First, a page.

He was talking about a gondola of course, and a few year’s later Whistler Mountain indeed opened with British Columbia’s first gondola. Schaeffler’s initial lifts plan included a gondola, 3 chairs, and a t-bar, to service a predicted 2,000 skiers on peak days. Today Whistler-Blackcomb can see more than 25,000.

All these people would need to eat, so he also called for several hundred hotel rooms in the base area, and a cafeteria for those 2,000 skiers. Because the ski area was so large, and its focus was really the high alpine area, Schaeffler also anticipated an on-mountain restaurant.

His report includes a call for a “building which allows a 360 degree view from one room, perhaps with a fireplace in the middle” plus a cafeteria servicing 1,000 skiers, plus first aid and other amenities. He called this prospective building, simply, “The Roundhouse.”

Old-Roundhouse---ACCESS-WMA_P89_0011_WMSC

Schaeffler returned multiple times in the coming years to fine tune their plans and oversee their implementation. His enthusiasm for the project never waned, as this 1964 Province article indicates:schaeffler001

Looking back through these photos and reports, it’s evident that Schaeffler had a huge, and largely under-appreciated impact. Not only time affirm the clarity of his vision, but having such a respected figure involved in the planning and backing the development with such enthusiasm certainly contributed to the growing buzz around the new ski resort.

Obviously several other key figures were instrumental in Whistler and Blackcomb’s continued growth over the next five decades. As this winter progresses, we’ll highlight some more of these figures and stories.

Franz “The Overachiever” Wilhelmsen

Recently the Collections department has been sorting through a collection of archival material and artifacts belonging to Franz Wilhelmsen.  Most people know him as the father of Whistler, the man responsible for transforming it into best ski resort in North America.  With such an amazing life accomplishment came a plethora of awards and honours inside and outside the Whistler community.  In 1966 he was named Man of the Year by the Greater Vancouver Visitors and Convention Bureau.

Franz Wilhelmsen! Man of the Year! On the right Annette Wilhelmsen, on the left Ms. British Columbia, 1966

In 1981 Franz received the Jim Marshall award which is given to a member of the Canada West Ski Area operators who has contributed the greatest effort in the public enhancement and enjoyment of the sport of skiing in Western Canada.  In 1983, Franz was named a Freeman of Whistler.  A title not often bestowed on inhabitants of the area, joining other members such as Myrtle Philip.  In 1984, Franz received the Canadian Tourism Medallion for his development of Whistler Mountain and the successful bid to bring the World Cup Downhill competition to Whistler.  Franz was nominated in both 1991 and 1998 for the Order of British Columbia but was not chosen as a recipient.  In 1996, Franz was part of the class inducted into the Canadian Ski Hall of Fame.  Then in 1998 he was also inducted to the BC Sports Hall of Fame, through which he received the W.A.C Bennett Award, an award recognizing a person who has made significant contributions to sport in British Columbia.  As if all this weren’t enough, in 1998, Whistler honoured its father by naming his favourite ski run “Franz’ Run”.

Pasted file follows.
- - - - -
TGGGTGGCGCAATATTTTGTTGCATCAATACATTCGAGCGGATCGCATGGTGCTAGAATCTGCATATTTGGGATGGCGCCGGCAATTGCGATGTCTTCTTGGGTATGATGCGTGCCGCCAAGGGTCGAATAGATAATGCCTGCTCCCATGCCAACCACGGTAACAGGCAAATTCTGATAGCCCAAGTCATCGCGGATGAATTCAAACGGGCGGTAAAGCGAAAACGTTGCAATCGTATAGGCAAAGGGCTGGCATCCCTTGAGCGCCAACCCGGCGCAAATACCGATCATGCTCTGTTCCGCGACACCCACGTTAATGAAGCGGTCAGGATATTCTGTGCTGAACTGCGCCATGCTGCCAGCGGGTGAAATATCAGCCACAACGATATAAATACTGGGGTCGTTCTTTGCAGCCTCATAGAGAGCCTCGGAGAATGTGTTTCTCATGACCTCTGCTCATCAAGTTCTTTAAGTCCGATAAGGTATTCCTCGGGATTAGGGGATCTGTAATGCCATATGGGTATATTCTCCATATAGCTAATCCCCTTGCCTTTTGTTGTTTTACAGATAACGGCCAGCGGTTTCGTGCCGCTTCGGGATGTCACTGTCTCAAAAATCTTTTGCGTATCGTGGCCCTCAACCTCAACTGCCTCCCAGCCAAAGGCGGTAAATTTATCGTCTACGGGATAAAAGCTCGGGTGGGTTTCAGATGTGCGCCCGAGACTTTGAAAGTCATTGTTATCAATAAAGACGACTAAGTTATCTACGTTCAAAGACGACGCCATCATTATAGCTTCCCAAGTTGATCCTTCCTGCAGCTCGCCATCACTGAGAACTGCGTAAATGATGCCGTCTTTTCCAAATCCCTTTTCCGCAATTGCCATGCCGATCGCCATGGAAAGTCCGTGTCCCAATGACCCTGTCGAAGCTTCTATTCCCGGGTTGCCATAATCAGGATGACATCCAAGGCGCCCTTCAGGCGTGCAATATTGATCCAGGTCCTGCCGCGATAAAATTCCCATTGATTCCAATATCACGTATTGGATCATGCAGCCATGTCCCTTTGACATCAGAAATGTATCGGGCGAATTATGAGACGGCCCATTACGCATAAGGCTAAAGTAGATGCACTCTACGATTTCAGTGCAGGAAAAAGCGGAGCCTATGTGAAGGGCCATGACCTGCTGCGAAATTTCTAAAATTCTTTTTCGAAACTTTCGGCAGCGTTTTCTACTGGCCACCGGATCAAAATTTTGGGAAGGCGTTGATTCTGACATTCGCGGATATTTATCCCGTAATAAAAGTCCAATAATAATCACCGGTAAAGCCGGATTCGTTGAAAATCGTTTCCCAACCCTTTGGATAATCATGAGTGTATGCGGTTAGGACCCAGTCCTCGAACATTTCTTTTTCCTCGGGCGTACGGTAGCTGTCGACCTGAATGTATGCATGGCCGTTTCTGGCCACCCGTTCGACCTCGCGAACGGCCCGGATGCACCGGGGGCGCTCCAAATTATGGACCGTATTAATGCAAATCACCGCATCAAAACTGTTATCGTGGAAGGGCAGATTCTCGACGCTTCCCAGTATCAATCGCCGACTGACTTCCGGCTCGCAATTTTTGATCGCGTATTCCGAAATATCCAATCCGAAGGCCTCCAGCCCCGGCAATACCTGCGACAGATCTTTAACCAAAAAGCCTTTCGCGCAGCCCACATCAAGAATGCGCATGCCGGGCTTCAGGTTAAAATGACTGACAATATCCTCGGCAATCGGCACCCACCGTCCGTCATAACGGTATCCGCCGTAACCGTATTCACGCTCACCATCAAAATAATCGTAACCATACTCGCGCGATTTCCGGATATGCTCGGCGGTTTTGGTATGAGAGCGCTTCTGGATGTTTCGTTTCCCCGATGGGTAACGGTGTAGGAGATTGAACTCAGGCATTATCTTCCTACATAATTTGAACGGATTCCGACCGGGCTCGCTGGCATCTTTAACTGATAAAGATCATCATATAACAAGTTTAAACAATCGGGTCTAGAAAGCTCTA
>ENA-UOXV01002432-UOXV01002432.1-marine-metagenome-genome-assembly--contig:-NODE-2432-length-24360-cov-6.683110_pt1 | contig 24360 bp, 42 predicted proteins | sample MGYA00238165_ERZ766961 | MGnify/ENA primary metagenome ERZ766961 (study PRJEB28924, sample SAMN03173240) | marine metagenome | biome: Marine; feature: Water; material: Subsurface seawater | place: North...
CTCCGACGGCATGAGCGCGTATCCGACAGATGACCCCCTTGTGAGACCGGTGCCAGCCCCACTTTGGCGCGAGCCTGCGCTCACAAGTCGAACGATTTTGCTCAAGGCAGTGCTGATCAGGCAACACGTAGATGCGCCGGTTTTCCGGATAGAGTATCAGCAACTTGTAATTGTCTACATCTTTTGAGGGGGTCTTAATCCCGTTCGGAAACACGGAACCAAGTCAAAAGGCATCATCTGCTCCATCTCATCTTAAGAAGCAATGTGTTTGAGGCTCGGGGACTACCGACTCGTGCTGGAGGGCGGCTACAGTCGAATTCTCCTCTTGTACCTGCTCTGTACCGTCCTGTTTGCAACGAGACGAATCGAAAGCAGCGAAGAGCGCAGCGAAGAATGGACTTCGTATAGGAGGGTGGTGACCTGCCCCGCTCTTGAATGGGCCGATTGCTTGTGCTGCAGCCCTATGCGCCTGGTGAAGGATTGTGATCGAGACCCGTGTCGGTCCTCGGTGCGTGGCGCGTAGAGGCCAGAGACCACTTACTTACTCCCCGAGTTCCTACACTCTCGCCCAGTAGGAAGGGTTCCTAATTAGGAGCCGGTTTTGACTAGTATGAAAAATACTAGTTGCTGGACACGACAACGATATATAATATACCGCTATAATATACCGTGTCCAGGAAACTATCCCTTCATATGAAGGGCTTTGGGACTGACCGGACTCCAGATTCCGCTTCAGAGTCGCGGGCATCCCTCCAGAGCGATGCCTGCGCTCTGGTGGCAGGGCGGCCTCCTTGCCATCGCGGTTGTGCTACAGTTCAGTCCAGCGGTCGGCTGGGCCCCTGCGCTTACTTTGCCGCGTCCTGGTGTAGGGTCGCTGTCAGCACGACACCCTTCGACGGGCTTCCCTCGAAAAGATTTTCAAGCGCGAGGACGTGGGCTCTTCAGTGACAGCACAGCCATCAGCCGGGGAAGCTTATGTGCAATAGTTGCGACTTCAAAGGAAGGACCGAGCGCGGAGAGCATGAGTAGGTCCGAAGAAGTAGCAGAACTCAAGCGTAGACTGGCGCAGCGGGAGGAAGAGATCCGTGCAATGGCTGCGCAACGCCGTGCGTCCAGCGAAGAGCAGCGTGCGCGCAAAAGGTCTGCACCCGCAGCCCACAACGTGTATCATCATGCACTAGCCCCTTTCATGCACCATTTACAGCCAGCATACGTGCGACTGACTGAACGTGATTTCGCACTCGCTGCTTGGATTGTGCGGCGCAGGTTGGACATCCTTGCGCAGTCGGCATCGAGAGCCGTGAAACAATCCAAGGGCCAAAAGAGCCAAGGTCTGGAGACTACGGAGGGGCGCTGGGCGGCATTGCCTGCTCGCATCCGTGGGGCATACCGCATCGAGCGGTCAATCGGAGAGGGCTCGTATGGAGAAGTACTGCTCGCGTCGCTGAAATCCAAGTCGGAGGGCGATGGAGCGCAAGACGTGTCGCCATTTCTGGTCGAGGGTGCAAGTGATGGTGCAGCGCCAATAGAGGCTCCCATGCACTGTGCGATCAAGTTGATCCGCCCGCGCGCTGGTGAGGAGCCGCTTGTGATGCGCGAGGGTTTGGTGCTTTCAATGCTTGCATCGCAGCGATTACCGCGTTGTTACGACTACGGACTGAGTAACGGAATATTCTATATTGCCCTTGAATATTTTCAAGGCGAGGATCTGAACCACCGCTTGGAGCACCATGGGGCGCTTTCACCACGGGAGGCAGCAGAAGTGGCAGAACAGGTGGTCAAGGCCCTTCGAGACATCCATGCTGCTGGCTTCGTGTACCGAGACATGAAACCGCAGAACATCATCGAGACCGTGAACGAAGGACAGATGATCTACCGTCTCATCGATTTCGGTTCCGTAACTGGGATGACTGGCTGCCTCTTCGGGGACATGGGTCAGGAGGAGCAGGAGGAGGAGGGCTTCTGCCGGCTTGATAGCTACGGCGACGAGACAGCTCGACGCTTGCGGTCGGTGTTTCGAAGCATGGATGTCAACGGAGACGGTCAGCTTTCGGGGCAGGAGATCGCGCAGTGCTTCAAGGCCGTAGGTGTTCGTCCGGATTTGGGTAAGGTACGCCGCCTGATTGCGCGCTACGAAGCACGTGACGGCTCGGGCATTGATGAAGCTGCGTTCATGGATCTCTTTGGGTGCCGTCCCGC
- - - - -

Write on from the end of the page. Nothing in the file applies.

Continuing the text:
Franz takes a drink during the ceremonial naming of his ski run.

Franz’ life accomplishments and contributions to Canada and the province British Columbia are immense and the recognition of his very successful endeavours are all very well deserved.  But the truly lasting legacy of Franz’ life, the one that is and will always be visible to all peoples living and visiting the Whistler area, is the mountain that he saw such great promise in.  It is this lasting legacy that will win him the gratitude of generations to come.

It was a good day to be the Father of Whistler!

For more see www.whistlermuseum.org